Continuing with my account of our short holiday at Club Mahindra’s (CM) resort at Pondicherry, thanks to my sister-in-law
Day 3 (contd):
After a packed day, we planned to slacken the pace a bit beginning with a morning visit to Thiruvaheendapuram.
We rushed with our breakfast and were out on our way well before 10-00 am. Made it in good time –I think it was less than an hour – to this small town at a short distance from Cuddalore. Our streak of luck endured even here – there wasn’t much of a crowd.
We made a bee-line to Devanatha Perumal temple. Had a good darshan and also at the shrine of His consort Hemambujavalli Thayar.
The uthsavar (procession deity) is, in chaste Tamizh, ‘Moovaraghiya Oruvan’ and also ‘Adiyavarku Meiyan’. The appellation ‘Moovaraghiya Oruvan’ places him as the supreme godhead of the trinity – Bramha, Vishnu and Siva. Folks around haven’t lost time to build on the concept – it’s said the deity sports a jadai (locks of hair) and a third eye to signify aspect of Siva and carries a lotus in hand to connote Bramha. My niece, a long time resident and well-versed with related literature, clarified the murthi has no such features at all and there are no references to the same in the literature. Though, the hand does show a lotus symbol, not uncommon in aagama practices. If she’s right, it’s a disservice to propagate such stories of questionable authenticity as facts.
We missed seeing Sesha Theertham, a water-well believed to be built by Aadisesha to quench the Lord’s thirst – in fact the entire place is said to be the making of ’Aheendran’ or Aadisesha and hence Thiru-Aaheendra-puram.. Also missed having darshan at Vedantha Desikar sannadhi inside the temple with its own separate dwajasthambam, a flagstaff. The idol worshiped here is said to be made by Desikar himself, at the bidding of the Lord, when a shilpi (a sculptor) challenged his status as “Saravatantra Swathanthrar” (a title conferred upon him by Sri Ranganachchiyar at Srirangam?) – someone good at everything.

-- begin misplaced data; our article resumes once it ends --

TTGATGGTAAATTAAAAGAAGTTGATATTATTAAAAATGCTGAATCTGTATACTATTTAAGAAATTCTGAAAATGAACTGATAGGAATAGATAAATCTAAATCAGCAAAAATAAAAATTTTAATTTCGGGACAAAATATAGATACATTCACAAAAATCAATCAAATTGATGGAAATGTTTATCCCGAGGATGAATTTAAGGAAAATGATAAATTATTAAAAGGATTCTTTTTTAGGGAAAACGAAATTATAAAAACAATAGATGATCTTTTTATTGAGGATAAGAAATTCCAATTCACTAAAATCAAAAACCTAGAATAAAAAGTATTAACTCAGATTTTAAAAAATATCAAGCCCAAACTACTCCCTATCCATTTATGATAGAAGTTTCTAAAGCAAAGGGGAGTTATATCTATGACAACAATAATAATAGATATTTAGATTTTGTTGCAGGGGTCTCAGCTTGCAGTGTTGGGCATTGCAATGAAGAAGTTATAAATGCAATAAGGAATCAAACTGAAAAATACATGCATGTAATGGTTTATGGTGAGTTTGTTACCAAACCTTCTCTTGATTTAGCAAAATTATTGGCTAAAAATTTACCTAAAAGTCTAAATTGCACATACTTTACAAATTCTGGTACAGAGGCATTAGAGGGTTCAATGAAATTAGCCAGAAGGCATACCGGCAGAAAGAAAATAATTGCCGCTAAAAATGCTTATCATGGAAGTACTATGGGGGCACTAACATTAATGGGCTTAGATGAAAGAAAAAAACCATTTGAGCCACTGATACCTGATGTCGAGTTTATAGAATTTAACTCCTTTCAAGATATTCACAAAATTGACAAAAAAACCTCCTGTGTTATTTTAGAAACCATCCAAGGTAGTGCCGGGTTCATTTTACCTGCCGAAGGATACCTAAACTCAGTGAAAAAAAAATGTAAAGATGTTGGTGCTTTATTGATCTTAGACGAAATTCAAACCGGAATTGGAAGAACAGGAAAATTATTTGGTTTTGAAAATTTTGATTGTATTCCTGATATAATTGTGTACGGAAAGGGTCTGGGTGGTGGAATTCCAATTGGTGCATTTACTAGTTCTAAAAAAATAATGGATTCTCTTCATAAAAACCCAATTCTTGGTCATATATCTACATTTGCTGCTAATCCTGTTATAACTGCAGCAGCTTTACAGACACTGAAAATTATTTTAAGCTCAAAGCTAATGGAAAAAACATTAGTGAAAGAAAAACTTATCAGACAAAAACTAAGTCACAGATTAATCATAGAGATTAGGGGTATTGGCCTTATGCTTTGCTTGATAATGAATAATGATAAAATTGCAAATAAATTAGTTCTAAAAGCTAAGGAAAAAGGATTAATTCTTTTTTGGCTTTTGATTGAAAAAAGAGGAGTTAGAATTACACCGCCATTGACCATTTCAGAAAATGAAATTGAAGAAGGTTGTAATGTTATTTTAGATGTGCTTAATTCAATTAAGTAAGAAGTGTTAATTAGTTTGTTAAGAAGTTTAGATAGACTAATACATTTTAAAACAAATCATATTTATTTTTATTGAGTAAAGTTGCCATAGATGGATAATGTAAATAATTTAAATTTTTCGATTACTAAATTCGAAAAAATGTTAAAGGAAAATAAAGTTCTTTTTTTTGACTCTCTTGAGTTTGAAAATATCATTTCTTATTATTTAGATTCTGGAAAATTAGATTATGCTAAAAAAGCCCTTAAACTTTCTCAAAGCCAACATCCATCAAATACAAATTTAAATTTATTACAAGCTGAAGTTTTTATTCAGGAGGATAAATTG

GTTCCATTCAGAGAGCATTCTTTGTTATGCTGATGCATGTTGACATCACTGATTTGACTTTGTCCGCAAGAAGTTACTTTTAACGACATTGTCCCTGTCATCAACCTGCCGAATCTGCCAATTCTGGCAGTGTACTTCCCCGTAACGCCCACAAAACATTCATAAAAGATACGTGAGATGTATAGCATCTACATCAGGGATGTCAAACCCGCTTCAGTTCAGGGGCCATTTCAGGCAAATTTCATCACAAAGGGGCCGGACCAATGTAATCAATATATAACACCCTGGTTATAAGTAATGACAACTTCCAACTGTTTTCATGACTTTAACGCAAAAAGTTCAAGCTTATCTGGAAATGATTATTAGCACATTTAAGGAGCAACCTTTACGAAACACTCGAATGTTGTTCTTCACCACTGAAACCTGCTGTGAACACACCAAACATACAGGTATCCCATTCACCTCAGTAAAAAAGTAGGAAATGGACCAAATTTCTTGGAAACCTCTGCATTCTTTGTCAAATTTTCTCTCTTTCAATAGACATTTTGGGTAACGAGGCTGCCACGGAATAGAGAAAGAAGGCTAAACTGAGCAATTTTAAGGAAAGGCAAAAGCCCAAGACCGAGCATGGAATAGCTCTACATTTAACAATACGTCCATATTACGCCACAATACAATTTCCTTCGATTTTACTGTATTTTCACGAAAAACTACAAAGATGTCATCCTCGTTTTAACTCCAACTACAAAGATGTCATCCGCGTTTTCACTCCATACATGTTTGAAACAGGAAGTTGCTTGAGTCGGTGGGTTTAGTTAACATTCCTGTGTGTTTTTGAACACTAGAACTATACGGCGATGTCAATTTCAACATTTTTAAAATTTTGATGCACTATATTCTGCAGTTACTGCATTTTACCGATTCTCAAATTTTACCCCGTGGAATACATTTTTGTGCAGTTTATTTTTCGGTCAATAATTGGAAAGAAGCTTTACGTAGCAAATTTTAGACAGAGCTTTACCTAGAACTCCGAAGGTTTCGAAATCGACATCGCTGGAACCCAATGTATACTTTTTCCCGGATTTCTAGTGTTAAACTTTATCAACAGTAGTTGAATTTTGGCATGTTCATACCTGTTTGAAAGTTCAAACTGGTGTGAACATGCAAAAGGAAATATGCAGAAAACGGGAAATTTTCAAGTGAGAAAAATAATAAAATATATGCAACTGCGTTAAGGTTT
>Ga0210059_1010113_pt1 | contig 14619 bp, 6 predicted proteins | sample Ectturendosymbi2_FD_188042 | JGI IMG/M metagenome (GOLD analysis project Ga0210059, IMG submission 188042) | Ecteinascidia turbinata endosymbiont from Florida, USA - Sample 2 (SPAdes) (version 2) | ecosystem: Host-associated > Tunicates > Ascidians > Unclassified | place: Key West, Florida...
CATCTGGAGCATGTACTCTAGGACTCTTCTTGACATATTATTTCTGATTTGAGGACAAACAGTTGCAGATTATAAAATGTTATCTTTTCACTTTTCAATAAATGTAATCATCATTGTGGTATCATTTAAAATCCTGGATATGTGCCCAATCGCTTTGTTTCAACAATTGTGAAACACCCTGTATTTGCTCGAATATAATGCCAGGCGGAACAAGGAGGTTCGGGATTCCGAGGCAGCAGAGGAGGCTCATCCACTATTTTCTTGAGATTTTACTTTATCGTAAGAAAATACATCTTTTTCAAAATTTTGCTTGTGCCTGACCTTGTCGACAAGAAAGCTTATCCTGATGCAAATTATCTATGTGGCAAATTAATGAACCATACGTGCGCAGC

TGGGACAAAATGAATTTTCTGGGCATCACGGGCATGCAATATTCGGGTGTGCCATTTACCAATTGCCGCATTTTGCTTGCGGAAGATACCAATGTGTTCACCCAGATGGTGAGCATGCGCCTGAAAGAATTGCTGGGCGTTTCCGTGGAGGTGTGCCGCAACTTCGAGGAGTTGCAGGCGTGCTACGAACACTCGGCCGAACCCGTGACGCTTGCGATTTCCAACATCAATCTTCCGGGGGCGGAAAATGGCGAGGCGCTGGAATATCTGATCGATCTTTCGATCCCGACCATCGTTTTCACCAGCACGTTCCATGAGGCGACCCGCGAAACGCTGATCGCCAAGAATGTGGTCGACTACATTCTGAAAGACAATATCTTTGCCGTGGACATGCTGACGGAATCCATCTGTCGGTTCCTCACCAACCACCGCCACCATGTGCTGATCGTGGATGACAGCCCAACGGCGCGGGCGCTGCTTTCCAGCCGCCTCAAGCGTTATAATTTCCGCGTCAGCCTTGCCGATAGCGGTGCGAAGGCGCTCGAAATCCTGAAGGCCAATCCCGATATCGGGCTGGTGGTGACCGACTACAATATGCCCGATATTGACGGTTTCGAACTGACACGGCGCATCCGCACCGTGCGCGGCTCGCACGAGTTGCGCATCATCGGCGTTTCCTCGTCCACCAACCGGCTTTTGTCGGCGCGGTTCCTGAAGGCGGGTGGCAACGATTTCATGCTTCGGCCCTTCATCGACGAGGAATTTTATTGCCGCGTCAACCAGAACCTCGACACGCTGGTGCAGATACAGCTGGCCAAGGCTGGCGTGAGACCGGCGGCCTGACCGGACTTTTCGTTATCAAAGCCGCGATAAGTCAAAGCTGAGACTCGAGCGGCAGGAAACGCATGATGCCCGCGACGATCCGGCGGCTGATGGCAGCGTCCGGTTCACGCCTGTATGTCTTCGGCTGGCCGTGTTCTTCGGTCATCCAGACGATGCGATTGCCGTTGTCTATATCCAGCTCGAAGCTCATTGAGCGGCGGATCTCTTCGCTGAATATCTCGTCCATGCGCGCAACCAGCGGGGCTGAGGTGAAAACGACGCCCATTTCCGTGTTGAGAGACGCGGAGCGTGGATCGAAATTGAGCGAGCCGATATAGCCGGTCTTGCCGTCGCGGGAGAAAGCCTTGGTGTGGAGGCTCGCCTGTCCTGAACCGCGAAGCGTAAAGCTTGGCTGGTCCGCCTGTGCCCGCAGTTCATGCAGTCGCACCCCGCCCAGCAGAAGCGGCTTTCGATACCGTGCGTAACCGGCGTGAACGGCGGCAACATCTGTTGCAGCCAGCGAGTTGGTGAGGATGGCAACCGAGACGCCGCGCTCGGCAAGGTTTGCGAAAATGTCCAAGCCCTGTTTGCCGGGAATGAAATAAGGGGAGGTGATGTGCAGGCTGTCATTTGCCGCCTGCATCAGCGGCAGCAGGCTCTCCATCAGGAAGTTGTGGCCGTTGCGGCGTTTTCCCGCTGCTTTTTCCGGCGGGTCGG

The temple in its current form is believed to have been built during the Medieval Cholas, with later expansion from Pandyas, Hoysala Empire and Vijayanagara Empire. The temple has fifty inscriptions from Kulothunga Chola I (1070–1120), Vikrama Chola (1118–1135), Rajaraja Chola III (1216–1256), Jatavarman Sundara Pandyan (1251–1268), Vikrama Pandya, Vira Pandya III, Vijayanagar king Achyuta Deva Raya (1529–1542) and Koperunjinga, a Pallava scion. However the temple must be much older for it is revered in Nalayira Divya Prabandham, the 7th–9th century Vaishnava canon, by Thirumangai Azhwar in eleven hymns.
Like most vaishnavite temples there are festivals all year round.
An interesting aside: One of those Chola’s had gifted the village of Aadur near Kurinjipadi to a family (may be there were more than one) that worked at the temple, according to an inscription dated 1129. Over time for whatever reason the family gave up the village and relocated to Thruvaheendapuram. Their dwelling at the new location was known as the House of Aadur’s. My niece is the fifth generation descendant of the family!
All found out quite serendipitously from an ASI book that came into her hands.